LICC was established to provide advice to government on livestock industry issues and even though they met days before the announcement, were not consulted.

The VFF described the move as “bowing to an activist agenda”.

The Andrews Government provided little information on how the new body would operate.

Comments from Shadow Minister for Agriculture Peter Walsh

Daniel Andrews is taking desperate steps to win over greens voters in Northcote, at the expense of our regional industries.

It’s incredibly sloppy of the Government to be surprising major stakeholders like the VFF with announcements like this.

Our farmers and regional communities have had a gutful of Melbourne-centric Labor putting city votes ahead of our regional industries.

Comments from Member for Northern Victoria Luke O’Sullivan

Labor’s trying to out-green The Greens in Northcote, putting our farmers and country communities last in the process.

Our farmers are experts in animal welfare – their livelihoods depend on it.

Animal Welfare Victoria appears to be nothing more than another barnacle clinging to Labor’s bloated public sector with no real benefit to farmers.

 

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Young people call bull on Mikakos’ excuses

Wednesday 18 October 2017

Young people encouraged to apply for Labor’s Youth Congress are still waiting to hear if their applications were successful, four months after the Congress was due to begin.

Asked about the delay in Parliament on Tuesday, Youth Affairs Minister Jenny Mikakos blamed Australia Post, despite applicants confirming that all correspondence with them to date has been via phone and email.

Ms Mikakos said the letters were signed, but ‘must still be making their way through Australia Post’s unreliable and slow service’.

Shadow Minister for Young Victorians Steph Ryan said the bizarre claim didn’t explain the four-month delay.

“The Andrews Government touted the Youth Congress as a flagship project designed so young people could get a genuine say in the development of policy, yet four months after it was due to begin people don’t even know if their applications have been accepted or rejected,” Ms Ryan said.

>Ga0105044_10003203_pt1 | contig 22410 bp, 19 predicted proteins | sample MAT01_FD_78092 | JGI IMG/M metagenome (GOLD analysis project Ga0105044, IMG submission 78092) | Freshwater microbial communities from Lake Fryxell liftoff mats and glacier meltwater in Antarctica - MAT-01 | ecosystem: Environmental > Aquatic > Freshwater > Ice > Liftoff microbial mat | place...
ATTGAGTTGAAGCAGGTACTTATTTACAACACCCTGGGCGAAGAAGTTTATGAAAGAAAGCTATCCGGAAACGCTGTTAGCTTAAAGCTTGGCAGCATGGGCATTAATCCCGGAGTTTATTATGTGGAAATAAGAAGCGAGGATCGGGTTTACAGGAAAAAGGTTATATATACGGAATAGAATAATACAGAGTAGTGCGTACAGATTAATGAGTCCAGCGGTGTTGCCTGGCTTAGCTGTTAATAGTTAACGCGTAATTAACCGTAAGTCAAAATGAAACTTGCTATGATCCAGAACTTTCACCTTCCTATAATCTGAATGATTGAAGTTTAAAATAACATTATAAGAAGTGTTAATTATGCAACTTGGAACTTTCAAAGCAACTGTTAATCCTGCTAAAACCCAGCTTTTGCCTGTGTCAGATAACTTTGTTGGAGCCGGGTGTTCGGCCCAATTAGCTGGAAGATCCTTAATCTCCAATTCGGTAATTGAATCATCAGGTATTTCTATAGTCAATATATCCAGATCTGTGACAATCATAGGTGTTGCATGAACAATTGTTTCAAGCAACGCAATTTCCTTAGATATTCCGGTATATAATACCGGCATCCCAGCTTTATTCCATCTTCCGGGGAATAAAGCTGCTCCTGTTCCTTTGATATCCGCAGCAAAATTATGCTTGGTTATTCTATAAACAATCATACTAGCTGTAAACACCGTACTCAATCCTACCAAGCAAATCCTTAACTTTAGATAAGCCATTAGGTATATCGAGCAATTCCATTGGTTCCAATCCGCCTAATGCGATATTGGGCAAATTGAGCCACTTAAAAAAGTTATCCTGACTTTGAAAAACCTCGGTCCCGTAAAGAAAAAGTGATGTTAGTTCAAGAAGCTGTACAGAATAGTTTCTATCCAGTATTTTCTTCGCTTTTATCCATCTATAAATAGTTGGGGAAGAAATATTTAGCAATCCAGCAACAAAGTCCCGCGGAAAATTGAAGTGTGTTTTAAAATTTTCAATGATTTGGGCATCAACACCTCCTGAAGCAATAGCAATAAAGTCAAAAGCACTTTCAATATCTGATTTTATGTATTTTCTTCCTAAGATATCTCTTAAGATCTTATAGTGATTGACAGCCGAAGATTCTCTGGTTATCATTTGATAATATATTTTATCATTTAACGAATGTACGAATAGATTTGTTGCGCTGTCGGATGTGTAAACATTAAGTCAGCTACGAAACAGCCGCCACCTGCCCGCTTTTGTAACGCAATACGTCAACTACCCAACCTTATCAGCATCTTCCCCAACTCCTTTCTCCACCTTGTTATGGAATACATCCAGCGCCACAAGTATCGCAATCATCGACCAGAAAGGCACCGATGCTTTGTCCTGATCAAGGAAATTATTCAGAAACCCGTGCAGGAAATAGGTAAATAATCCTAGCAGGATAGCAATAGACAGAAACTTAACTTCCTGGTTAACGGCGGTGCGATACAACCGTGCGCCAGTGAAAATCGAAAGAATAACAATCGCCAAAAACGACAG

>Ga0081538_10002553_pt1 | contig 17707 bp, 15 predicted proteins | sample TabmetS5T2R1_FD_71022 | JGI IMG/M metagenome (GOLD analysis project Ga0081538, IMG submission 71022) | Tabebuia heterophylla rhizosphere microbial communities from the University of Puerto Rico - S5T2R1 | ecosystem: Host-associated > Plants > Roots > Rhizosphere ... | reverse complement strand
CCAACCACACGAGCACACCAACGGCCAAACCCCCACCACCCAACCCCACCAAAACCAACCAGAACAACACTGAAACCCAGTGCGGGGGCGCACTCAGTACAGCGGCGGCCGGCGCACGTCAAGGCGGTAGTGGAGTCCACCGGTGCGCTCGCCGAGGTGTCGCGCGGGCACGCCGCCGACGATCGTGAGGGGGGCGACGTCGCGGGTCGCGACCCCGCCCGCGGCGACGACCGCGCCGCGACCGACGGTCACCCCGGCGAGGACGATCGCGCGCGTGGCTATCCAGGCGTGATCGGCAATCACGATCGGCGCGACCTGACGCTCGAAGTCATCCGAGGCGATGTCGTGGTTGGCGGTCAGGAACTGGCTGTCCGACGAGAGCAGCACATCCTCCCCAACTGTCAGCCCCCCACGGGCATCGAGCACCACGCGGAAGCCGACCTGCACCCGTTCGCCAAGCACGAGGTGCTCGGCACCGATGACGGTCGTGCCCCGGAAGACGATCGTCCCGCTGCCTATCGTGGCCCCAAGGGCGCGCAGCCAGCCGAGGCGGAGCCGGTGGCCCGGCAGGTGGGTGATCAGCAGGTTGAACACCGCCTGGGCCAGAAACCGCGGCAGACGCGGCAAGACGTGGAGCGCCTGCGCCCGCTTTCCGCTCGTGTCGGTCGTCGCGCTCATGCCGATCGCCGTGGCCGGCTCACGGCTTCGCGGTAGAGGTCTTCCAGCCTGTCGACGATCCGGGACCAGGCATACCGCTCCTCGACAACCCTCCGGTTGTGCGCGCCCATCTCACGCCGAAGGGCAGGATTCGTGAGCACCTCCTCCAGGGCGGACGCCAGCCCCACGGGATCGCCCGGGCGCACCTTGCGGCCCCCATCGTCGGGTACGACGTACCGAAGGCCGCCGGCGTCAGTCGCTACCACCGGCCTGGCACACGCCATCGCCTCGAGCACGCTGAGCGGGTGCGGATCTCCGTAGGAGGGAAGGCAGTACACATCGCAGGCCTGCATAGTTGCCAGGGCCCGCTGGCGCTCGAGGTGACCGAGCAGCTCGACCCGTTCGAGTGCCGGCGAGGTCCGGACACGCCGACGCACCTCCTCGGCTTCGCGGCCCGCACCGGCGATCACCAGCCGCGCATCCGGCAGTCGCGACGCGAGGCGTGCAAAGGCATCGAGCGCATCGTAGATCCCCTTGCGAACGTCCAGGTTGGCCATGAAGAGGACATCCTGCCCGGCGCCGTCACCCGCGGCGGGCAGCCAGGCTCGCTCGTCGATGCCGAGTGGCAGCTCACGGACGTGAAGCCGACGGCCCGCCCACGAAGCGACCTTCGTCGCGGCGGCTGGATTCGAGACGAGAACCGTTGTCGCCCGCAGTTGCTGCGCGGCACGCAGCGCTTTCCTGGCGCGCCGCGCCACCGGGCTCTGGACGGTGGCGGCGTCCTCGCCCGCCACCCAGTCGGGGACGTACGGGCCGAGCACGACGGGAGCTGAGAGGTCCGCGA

“Jenny Mikakos is so distracted by the crisis in the youth justice system that she has little time for young Victorians who want to make a positive contribution to our state.

“I have spoken with three young people from different parts of Victoria who applied to be on Youth Congress and not one has been advised on the outcome of their application.

“When they were interviewed in June they were told they would be contacted in the next four weeks, advising them of the outcome.

“These applications have been gathering dust on the Minister’s desk for months, awaiting her signature.

 “Jenny Mikakos has done nothing but pay lip service to the participation of young people in shaping policy.”

When they were asked to apply, young people were required to fill out an application form which stated they would be required for a ‘12 month commitment from late June 2017 to 30 June 2018’.

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Liberal Nationals Onshore Gas Policy

Monday 9 October 2017

Today, Matthew Guy and Peter Walsh announced the Liberal Nationals policy on onshore gas. Matthew Guy's statement is below.

Statement from Opposition Leader Matthew Guy

Today, Peter Walsh and I announce an onshore gas policy that will give Victorians a clear choice at the next election. This policy will help put the brakes on soaring gas prices that are currently hurting Victorian households and businesses. Our policy will provide cheaper gas and create more jobs while protecting our environment and farmland. Our policy keeps Victoria’s fracking ban while securing the gas resources we need. A

This policy will help put the brakes on soaring gas prices that are currently hurting Victorian households and businesses. Our policy will provide cheaper gas and create more jobs while protecting our environment and farmland. Our policy keeps Victoria’s fracking ban while securing the gas resources we need. A